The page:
Vaughan Rapatahana (new)

Feasting in the Skinny Country: Aotearoa New Zealand Poetry

These ladies are not afraid to rage against the machines

Kiwi Asian women poets have strong opinions. [Part one]

Malaysia at dusk.
Malaysia at dusk.

I was completing a chapter in the forthcoming 2019 book, English in the South, edited by Kyria Finardi and published by Eduel, Brazil, when I thought that I really must write a commentary regarding the influx of young Asian poets, who were born in Aotearoa New Zealand, or have arrived to live here for long periods. Why? Because my chapter is entitled Confronting the English language Hydra in Aotearoa New Zealand and bemoans the lack of recognition given to Asian languages in the country because of the domination of English language exponents and their monolingual expectations, and the concomitant definite lack of deference to Asian peoples per se  despite the fact they will be the second largest cultural demographic here by 2026.

Sit up and listen: Tusiata Avia.

Tusiata Avia [photo credit — Hayley Theyer, courtesy of Phantom.]
Tusiata Avia [photo credit — Hayley Theyer, courtesy of Phantom.]

Sit up and listen! The poetry of Tusiata Avia demands that you do, whether you are reading it in book/online form, or more especially if you see her perform her work live. Check out also the links to her delivering on YouTube, as listed below this commentary.

Talofa lava. (Hello to you).

Sit up and listen! The poetry of Tusiata Avia demands that you do, whether you are reading it in book/online form, or more especially if you see her perform her work live. Check out also the links to her delivering on YouTube, as listed below this commentary.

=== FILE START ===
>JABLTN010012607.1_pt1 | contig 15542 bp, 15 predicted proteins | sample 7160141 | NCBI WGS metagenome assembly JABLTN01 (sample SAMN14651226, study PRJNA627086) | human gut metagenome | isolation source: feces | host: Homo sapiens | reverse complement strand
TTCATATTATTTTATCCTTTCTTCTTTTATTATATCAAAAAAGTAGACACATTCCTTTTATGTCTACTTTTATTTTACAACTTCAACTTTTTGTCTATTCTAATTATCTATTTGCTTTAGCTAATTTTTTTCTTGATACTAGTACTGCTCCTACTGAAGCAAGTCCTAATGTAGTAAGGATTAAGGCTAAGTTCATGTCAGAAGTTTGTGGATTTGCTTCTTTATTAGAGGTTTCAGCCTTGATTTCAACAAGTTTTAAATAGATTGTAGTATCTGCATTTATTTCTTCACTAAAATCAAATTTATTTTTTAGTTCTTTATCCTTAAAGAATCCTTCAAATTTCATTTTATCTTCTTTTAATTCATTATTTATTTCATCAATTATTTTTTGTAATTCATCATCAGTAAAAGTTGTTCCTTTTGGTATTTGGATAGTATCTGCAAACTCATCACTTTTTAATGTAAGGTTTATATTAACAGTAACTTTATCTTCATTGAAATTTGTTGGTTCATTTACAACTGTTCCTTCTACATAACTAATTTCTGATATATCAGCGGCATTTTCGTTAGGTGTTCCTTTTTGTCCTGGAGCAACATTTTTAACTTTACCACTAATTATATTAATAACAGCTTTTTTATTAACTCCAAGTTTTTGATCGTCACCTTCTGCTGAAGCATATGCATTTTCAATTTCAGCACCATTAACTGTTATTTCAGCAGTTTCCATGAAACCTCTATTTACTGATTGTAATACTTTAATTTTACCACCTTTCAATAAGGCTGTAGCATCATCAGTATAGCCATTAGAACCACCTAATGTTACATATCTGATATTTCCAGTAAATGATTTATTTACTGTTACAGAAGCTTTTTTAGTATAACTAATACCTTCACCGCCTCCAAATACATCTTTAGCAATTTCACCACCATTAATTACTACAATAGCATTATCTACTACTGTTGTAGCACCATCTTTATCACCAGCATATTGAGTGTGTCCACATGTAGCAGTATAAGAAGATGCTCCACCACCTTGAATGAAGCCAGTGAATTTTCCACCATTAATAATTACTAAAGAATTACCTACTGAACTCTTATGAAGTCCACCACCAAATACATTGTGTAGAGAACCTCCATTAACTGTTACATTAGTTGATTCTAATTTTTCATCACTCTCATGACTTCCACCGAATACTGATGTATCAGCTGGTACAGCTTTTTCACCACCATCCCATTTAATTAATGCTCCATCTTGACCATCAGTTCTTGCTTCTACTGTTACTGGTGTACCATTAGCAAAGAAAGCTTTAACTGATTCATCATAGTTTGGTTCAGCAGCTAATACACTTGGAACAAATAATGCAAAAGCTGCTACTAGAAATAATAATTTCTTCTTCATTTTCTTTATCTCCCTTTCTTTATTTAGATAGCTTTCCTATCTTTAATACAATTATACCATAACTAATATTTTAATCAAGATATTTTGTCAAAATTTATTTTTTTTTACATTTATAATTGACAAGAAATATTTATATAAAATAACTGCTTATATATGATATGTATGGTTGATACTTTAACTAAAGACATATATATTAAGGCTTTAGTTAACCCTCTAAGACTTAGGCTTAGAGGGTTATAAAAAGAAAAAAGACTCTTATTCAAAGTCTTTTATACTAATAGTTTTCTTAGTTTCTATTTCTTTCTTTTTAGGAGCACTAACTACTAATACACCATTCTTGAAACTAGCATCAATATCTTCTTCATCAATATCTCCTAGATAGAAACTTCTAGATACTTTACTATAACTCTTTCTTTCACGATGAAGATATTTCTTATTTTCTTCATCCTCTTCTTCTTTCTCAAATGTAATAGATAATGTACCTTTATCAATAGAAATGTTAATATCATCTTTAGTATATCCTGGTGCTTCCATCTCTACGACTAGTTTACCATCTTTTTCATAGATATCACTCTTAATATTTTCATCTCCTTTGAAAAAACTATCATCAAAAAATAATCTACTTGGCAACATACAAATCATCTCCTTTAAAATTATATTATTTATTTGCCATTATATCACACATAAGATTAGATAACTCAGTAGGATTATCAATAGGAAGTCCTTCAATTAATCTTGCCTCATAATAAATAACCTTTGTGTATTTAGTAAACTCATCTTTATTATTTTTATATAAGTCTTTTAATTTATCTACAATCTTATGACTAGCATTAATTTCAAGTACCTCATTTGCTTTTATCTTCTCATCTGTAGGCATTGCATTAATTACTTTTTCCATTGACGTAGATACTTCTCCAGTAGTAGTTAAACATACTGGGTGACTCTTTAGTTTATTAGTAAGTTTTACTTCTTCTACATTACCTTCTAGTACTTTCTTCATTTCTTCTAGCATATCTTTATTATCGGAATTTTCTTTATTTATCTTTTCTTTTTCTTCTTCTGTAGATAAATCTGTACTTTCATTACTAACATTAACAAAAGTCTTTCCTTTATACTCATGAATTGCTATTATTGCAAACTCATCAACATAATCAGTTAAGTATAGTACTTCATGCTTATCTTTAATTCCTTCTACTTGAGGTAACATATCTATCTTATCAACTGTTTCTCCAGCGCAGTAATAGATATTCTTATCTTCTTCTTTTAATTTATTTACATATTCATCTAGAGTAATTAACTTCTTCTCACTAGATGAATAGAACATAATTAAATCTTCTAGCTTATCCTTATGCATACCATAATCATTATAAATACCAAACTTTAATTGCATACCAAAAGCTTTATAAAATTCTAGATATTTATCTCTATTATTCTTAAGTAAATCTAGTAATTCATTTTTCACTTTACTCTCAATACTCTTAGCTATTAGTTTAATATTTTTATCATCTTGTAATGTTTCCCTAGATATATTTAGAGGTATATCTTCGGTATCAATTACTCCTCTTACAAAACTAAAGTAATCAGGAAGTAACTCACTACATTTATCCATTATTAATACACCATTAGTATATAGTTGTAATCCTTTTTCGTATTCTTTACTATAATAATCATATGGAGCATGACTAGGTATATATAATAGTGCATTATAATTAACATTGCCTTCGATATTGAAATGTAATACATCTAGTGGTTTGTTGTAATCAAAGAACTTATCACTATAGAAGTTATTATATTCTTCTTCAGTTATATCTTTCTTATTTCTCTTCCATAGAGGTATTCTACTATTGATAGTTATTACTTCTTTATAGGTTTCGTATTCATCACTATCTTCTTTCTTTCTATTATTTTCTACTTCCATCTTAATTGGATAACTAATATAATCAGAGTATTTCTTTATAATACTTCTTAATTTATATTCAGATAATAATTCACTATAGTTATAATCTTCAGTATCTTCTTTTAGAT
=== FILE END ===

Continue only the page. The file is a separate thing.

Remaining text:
Before I write more, let me provide a bit of background information about Tusiata.

Paddling his own waka: Bob Orr, poet extraordinary

The work of New Zealand poet Bob Orr

Bob Orr
Bob Orr

Bob Orr has been a well-regarded New Zealand poet for several decades, having eight collections of poetry produced to date, with a new collection due out soon. He is also rather different to so many ‘modern’ poets, in that he has always paddled his own poetic waka (or canoe) in and through his own currents. Oaring across his own ocean, if you will. Bob never completed any tertiary education. He never attended any  university ‘creative writing’ classes in an endeavour to craft his poetry ‘better.’ Up until very recently, when he was the 2017 University of Waikato Writer in Residence, he eschewed any applications for literary grants. He rarely, if ever, uses a computer to write with or on — he doesn’t even have an email address.

Artists across another terrain: Non-Kiwi interpretations of Kiwi poetry

Overseas representations of New Zealand poetry

Overseas representations of New Zealand poetry
the drift project

Kia ora ano [Hello again].

As promised in the previous commentary, in these variegated tangents away from the vast soft white underbelly of New Zealand poetry, I here focus on two non–New Zealanders and their valuable and vitally different representations of Kiwi poets and their mahi, or work. One is French, one is American; both have been keenly involved in publishing or producing New Zealand poems for quite some time now. Both are visual artists. Alphabetically, I now approach them — America to France.

Outside looking back in: Kiwi calibrate Kiwi poetry from afar.

Kiwi look back at Kiwi poetry

Three New Zealand writers look back at Kiwi poetry
Three New Zealand writers look back at Kiwi poetry

Kia ora ano.

As I strive to spread out any potential ingrained clench as to what makes for Kiwi poetry, any Kiwi poetic, away from ‘mainstream’ clutches that demand ‘appropriate’ ways of writing, presenting and publishing a poem, in this commentary I take into consideration what three expatriate Kiwi (aka Aotearoa New Zealand) writers think/reflect about Kiwi poetry from afar.